Journal of the Irish Folk Song Society, Volume 3, Issue 16, Page 5

Journal of the Irish Folk Song Society, Volume 3, Issue 16, Page 5
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periodical Publisher
Irish Folk Song Society
periodical Editor
[Periodical]
periodical Title
Journal of the Irish Folk Song Society
volume Number
3
issue Content
( viii )would only write it whilst she played to me. With the exception of thecase of the Mayo Love Song, I dont think she ever successfully set mywords to music. All the same, it was my part to put words to her originalair8, or to the old airs which she adapted.But to come to the beginning. My sister was born in Omagh, CountyTyrone, in the sixties, on a St. Patricks Day. I must say that as Ideveloped sooner than she did in Irish sentiment, I long envied her thatbirthday. When she was a very little girl, she went with my father andmother on a trip to County Sligo, and, to tbe great indignation of the long-cardriver and passengers, she frequently exclaimed, 1,11 shoot the Fenians.These were very likely the first words her infant lips were taught to utterby her nurse, an ardent Orangewoinan.Her first Folk Songs were, doubtless, Perry Walls and The BoyncWater. They were certainly the first tunes I ever heard, with the exceptionof Rousseaus Dream and Martyrdom, the doleful psalm tune to whichcradles in our home were rocked; whilst in the parlour my mother and hervisitors sang, Alice, Where Art Thou? Juanita (as a duet), Oh FairDove, Oh Fond Dove, When Swallows Build, and performed operaticselections as solos and duets. My sister was taken as a very small girl allthe way to Belfast to hear musical and operatic artists like Titieiis, Ilma deMurska, and others of that era, and had early determined oil a musical career.An old friend of our childhood, Mrs. Sam Rideal (who was with us at theAlbert Hall concert and my sisters last birthday party a few days beforeher death), made her laugh at recalling the fact that when she was elevenyears old, she confidentially and solemnly announced to her young friendthat her musical education was now complete, and that she knew so muchshe could be taught no more. I can hardly think that my sister believedthis herself; it was just a bit of girlish show-off. She was always olamouringfor more and better teaching; and as 80011 as the opportunity arose wastransferred from the excellent mistress under whom she had acquired TheHarmonious Blacksmith, with variations, to the organist of our parish,Dr. Palmer, an Englishman of remarkable teaching ability. Beethoven andMendelssohn were now studied; and I am sure that at this era Irish musicwas entirely scorned as not being classical; but as far as 1 recollect we hadno opportunity of hearing it except served up as Irish Diamonds inpianoforte variations.We went to live in Belfast when she was thirteen or fourteen years old,and at this time came into touch with Miss Lucy Jobmistone, who a little later( ix )on was one of the amateur stars of our Philharmonic Society, and who when.shebecame a trained concert singer was one of the first to sing my sisters songs.One of the great events of our family history was the return of Charlottefrom Germany, where she had studied music for two years. We were atBundoran for the summer at the time. She had learned to sing as well asplay, and had a volume of Schuberts songs in her trunk, A piano was lentby a friend in Bailyshannon, for we could not wait till we got home toBelfast to hear those wonderful songs and the Beethoven sonatas. Everyevening was a musical evening after that,A year later she came home from the Royal College of Music, London,with another song-book to delight us with. This was Villiers Stanfordsarrangement of fifty songs of old Irelamid, to words by Mr. A. P. Graves,I had almost said our first revelation of the glories of ancient native song;but for me it was not exactly the first.During my sisters absence in Germany, we had a visit from an agedcousin, a lady of over eighty years of age, who had conducted school at theperiod when the use of the globes, heraldry, and mythology, and a correctFrench accent, were important branches of education, not forgetting how toenter and leave a room. She had been my mothers teacher, and though Iwas deep in study for the Intermediate examinations, 1 did not disdain toattempt to acquire these accomplishments. Besides, her conversation wasdelightful. She had met Thackeray on his Irish tour, had heard WalterScott and Jefferies plead in Edinburgh, and had been schooled by a Frenchrefugee who had seen baskets of heads carried from the guillotine. I dontrecollect ever having heard her commend anyone of Irish birth except theaccomplished Mr. Edgeworth and his daughter Maria; but her rendering ofIrish airs was an inspiration. Frail and old as she was, she loved to playwhen we were alone together the Irish nielodies which she had learned fro mthe pages of Eliot Hudson and Edward Bunting, or still better, had heardplayed by time last of the old harpers of the Drogheda school, whom she hademployed to teach herself and her pupils.My sister, owing to her absence in Germany, had missed the chance ofmeeting with this musical cousin; and it was the late Rt. Hon. RobertYoung of Belfast who first drew her attention to the works of Bunting.This venerable citizen of Belfast, who died at the age of ninety-four thisyear, was a member of the Senate of Belfast University, and it was partly asa mark of gratitude to him, as wall as of respect to the Chancellor, the Earlof Shaftesbury, who is President of your Folk Song Society, that the BuntingIF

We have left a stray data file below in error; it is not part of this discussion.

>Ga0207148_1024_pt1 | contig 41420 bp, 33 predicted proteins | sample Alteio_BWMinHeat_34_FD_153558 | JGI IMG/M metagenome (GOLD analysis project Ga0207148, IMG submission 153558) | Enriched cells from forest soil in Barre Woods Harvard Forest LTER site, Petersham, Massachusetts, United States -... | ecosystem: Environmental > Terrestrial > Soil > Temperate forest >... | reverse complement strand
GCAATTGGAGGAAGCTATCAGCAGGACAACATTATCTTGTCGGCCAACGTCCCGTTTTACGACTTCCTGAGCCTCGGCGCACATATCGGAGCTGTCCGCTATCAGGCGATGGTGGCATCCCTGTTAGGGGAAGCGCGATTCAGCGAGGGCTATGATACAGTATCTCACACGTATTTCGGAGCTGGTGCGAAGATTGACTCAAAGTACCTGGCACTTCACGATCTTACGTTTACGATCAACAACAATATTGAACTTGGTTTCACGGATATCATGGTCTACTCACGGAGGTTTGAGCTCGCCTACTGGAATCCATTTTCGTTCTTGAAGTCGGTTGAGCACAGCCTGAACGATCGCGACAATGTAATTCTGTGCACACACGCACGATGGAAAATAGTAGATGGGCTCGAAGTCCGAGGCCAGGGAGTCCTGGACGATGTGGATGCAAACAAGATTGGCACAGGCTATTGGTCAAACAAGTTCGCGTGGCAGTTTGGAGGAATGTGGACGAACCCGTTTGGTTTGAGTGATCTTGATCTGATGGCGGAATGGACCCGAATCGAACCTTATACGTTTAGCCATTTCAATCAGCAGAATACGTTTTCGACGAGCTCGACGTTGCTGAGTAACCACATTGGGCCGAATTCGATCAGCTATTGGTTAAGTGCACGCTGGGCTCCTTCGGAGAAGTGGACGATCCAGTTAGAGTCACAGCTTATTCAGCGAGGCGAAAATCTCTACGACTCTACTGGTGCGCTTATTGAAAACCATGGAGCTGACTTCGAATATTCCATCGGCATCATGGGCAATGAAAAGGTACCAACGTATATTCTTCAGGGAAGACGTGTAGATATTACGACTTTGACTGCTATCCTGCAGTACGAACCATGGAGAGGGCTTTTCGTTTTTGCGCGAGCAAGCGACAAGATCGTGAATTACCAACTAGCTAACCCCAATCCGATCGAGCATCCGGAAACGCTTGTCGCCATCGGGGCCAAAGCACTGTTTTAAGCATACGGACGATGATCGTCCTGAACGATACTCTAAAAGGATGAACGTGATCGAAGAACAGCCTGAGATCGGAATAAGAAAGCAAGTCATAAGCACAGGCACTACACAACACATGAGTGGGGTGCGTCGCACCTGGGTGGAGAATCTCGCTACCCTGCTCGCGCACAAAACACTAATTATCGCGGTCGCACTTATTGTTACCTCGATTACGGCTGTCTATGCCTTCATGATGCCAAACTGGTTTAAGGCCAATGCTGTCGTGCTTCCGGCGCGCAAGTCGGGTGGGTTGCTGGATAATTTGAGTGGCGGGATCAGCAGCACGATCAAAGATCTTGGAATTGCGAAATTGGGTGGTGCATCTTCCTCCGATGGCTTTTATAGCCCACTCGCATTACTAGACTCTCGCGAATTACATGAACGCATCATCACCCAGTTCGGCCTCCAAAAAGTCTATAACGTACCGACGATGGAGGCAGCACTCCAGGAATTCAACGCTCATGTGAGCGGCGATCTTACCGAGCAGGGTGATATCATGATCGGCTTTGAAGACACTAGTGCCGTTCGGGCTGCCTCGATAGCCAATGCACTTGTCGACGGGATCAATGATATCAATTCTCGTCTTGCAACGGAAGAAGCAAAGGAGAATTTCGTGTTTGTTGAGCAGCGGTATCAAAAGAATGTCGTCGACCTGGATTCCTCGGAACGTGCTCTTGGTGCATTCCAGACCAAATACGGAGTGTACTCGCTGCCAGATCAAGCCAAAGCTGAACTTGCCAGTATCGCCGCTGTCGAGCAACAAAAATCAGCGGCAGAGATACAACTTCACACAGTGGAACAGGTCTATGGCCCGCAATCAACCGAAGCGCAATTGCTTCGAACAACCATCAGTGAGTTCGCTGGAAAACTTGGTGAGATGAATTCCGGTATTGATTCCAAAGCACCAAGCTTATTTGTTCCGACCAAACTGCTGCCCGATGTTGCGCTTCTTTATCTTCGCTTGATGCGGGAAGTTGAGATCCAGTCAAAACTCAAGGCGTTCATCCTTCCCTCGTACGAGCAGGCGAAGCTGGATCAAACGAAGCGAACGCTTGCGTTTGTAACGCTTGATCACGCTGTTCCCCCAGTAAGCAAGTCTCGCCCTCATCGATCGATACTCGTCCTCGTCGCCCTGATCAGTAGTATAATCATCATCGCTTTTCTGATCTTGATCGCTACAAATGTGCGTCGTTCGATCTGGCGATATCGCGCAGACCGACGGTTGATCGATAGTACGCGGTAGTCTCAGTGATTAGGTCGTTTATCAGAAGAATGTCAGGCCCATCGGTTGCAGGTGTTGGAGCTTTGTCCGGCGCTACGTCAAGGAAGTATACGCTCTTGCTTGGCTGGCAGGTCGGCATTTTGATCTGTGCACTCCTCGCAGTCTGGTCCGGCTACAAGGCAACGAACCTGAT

issue Number
16
page Number
5
periodical Author
[Periodical]
issue Publication Date
1967-01-01T00:00:00
allowedRoles
anonymous,guest,friend,member

Journal of the Irish Folk Song Society, Volume 3, Issue 16

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